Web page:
Rap Seminar provides an innovative analysis of hip hip lyricism. Roberto Santos is the driving force behind this creative process. I think hip hop artists can find this information very useful in improving rhymes by measuring the strength and weakness in their skill set. As we look to propel the culture forward, I feel it’s imperative we shed light on useful tools and resources that will enable one to maximize their rap abilities. Rap seminar has granted us an interview to help us gain a better understanding of their lyrical analysis process.
Tell us about your mission and professional background.
The mission of Rap Seminar is to educate people about the art of lyricism, and shine light on the literary techniques emcees use in their songs. I have a bachelor’s degree in English, a Master of Fine Arts Degree in Creative Writing, and am a tenured English professor at a Community College in Texas. Beyond these things, though, I’m a die-hard Hip-hop head using my education to advance Hip-hop culture by acknowledging its contributions to the literary arts.
What services do you provide?
Rap Seminar provides lyrical analysis services in a variety of areas, for a variety of audiences. For professional emcees, we analyze lyrics and provide data that quantifies their literary techniques, as well as the types of rhyme and amounts of rhyme per bar, verse, or song. Aside from our lyrical analysis services, we also create lyric images for artist’s merchandise, and offer Giclee archival art prints of the charts and images we create for emcees so they can be framed and displayed in the home, office, or recording studio by the emcees themselves or their fans.
Is your analysis used to improve artist’s lyricism?
Our analysis aims to identify the techniques that emcees use the most, and by doing this they also become aware of the techniques they use least. At the end of the day, providing emcees with knowledge of themselves should help them grow in some way, or at least give them ammunition they can use to brag about their skills. Aspiring rappers and Hip-hop heads are also bound to learn something from the analysis that we publish because the detailed nature of our work really does reveal the skill sets of emcees. Another audience we’ve found is the academic Hip-hop audience. Different professors and graduate students from across the US have been reaching out for data on various emcees, and it’s been super dope seeing that these analyses do more than educate emcees. They have also seeped in to the academic realm to aid students and educators in deepening their understanding of rap and Hip-hop culture in general.
Here are some example analysis graph’s provided by Rap Seminar
- Allegory is a story poem or picture that can be interpreted to have a hidden meaning or a moral
- Allusion is an expression used to call something to mind
- Polysemy is multiple word meanings
- Epistrophe is the repetition of words at the end of successive clauses or sentences
How do you recommend artists to use the analysis for improvement?
We recommend artists use the analysis to identify what they do most, but also to identify techniques they use least. Aside from that, taking the time to read what we write about emcees allows artists to get ideas, and to learn from what other wordsmiths are doing with their bars.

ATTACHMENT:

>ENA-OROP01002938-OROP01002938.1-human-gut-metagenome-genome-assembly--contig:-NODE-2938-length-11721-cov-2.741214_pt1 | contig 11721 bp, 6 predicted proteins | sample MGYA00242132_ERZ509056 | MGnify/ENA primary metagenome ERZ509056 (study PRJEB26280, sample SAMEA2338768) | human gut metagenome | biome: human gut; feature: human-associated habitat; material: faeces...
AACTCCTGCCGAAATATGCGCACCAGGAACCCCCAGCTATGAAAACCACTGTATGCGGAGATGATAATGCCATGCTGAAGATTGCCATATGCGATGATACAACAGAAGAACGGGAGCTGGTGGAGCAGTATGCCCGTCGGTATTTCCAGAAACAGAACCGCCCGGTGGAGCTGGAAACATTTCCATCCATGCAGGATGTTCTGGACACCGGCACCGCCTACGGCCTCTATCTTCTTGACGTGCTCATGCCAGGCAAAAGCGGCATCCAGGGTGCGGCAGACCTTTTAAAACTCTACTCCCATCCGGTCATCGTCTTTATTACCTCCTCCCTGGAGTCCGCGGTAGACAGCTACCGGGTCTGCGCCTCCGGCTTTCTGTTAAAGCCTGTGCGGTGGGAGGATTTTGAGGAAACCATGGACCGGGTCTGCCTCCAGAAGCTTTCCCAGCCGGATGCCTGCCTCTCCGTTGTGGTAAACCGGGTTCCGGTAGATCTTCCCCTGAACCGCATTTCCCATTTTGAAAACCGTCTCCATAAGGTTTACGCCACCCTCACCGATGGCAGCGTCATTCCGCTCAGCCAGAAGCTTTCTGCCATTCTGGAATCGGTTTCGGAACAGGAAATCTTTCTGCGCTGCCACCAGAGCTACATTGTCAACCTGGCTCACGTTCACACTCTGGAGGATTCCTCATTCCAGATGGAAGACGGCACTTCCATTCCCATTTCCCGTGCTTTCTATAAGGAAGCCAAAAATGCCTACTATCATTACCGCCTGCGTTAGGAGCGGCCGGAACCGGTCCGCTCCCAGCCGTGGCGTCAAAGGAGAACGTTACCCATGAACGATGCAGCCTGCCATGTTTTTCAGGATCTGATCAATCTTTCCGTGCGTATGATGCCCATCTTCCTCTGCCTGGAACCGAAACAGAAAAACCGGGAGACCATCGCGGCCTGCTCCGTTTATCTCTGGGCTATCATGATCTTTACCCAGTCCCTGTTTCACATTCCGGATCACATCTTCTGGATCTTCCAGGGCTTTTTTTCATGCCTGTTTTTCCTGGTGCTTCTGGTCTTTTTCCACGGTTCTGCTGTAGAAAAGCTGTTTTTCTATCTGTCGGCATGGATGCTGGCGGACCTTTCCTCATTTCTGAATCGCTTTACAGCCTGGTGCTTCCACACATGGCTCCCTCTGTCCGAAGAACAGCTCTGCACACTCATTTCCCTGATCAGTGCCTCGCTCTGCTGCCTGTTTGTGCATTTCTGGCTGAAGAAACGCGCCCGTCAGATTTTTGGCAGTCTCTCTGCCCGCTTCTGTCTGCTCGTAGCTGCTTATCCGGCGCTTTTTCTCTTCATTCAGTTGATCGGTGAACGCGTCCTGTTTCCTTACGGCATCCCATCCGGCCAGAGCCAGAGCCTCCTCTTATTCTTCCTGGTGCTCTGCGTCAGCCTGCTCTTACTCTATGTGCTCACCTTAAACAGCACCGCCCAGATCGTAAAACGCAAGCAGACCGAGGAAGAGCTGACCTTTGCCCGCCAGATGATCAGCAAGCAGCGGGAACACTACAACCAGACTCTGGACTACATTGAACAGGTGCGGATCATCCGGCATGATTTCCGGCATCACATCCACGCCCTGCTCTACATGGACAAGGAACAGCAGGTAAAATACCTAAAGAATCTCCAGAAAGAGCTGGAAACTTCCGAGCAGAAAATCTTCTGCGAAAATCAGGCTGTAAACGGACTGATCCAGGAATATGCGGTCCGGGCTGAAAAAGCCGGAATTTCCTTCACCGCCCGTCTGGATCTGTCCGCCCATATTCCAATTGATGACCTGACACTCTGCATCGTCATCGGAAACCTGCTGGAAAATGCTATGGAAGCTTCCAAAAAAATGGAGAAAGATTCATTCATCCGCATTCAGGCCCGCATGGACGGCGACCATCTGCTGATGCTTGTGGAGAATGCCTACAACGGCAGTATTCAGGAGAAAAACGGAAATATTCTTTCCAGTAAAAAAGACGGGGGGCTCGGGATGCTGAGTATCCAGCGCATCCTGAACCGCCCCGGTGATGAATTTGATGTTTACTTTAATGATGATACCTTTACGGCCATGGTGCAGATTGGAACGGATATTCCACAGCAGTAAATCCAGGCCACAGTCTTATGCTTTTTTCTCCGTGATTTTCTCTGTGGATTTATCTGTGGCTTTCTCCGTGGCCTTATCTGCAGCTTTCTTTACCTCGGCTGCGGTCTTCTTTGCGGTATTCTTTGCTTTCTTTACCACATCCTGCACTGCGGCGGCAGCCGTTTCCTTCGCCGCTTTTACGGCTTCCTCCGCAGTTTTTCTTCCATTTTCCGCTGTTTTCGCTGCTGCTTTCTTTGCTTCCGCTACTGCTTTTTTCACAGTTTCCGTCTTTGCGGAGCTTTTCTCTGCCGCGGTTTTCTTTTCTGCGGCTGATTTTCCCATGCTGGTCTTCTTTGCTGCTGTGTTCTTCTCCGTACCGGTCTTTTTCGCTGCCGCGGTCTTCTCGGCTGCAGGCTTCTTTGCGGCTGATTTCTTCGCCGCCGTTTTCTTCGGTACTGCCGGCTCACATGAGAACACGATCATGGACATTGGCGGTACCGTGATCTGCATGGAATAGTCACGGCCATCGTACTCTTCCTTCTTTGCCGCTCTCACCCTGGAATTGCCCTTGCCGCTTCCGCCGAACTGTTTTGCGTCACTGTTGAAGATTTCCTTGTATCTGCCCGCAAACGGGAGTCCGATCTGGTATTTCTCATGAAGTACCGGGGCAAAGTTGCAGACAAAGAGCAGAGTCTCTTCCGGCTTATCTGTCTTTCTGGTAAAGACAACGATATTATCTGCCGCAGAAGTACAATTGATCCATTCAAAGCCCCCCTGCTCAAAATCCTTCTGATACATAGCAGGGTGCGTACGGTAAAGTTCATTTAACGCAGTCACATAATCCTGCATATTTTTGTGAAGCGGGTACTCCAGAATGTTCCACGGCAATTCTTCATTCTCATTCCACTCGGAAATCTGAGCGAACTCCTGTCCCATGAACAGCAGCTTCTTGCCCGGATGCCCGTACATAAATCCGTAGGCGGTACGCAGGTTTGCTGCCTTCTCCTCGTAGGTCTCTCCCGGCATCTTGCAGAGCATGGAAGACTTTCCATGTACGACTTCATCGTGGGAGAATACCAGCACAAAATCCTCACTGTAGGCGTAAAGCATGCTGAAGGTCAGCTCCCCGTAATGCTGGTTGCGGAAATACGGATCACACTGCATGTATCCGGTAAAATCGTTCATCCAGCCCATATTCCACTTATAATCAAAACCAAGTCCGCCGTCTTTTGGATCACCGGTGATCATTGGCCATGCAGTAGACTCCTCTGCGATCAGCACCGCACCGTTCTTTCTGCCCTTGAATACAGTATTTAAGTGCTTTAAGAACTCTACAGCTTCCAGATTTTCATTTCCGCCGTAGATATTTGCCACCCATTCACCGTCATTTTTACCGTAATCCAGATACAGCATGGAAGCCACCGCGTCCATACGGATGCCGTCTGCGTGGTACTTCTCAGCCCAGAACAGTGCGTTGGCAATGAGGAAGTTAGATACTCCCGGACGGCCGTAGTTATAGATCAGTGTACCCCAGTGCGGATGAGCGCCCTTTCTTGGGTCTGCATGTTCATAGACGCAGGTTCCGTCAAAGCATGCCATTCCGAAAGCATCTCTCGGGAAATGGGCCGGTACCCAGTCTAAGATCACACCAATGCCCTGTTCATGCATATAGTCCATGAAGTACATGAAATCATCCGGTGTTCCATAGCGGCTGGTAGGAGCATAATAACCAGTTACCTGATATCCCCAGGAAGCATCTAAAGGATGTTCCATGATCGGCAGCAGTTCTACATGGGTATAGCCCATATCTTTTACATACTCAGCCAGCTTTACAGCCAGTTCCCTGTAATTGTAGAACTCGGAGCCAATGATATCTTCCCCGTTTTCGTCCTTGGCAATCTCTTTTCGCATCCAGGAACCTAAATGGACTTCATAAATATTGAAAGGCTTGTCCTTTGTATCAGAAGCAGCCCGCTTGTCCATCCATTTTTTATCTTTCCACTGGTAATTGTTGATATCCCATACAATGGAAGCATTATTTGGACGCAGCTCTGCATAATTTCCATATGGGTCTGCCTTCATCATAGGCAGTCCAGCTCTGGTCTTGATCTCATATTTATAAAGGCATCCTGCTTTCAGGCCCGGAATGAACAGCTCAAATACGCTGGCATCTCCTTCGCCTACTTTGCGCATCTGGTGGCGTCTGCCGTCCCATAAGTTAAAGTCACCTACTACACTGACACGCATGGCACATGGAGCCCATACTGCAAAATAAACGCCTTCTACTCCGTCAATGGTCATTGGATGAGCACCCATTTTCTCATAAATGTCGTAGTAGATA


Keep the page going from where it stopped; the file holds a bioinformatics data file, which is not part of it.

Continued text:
Who had the highest numbers since your inception? Give us a bit of insight on how they achieved that score.
Off the top, I would have to say that Kool G Rap has one of the highest rhyme counts at Rap Seminar with over 100 rhymes in 16 bars. We had an artist named HoTT that spit 172 rhymes in just 28 bars, which was crazy. Phantasm from the Cella Dwellas had a bar or two with 13 rhymes in them, but I would have to say that Wordsworth, Sean Price, and Jamal Gasol used the most diversity of literary techniques. Each of them have more than 9 literary techniques in the verses that we analyzed.
What we’ve learned is that when emcees achieve super high rhyme counts they usually do this by having very few individual rhyme schemes. In other words, they rhyme a ton of times with only one or two rhyming sounds for the entire verse. Kool G Rap, for example, rhymed one or two sounds in the middle of his bars and another sound at the end of each bar for 32 bars and this uniformity allows his rhyme count to skyrocket. Put it this way, the more diversity of rhyming sounds that exist, the lower the final rhyme count tends to be.
Are you conducting live seminars? If not, can we expect one in the future?
We held our first live lyrical analysis workshop at a place called “Fab Lab” in El Paso this July. For the first event, we analyzed “Triumph” by the Wu-Tang Clan, and searched for all of the literary techniques in the world. It was a super ill afternoon, for real. We’re hoping to continue the live workshops. We are also compiling a series of write-ups and videos created by professional emcees. We’re calling it the “Keynote Cypher.” These videos and write-ups will inform Hip-hop heads about different rap theories and methodologies so that the community can have a space to exchange their unique approaches to spittin’ bars. Stay tuned!
Weekly Rap Gods would like to thank Rap Seminar for their insight. Your contribution to the culture is definitely innovative and appreciated.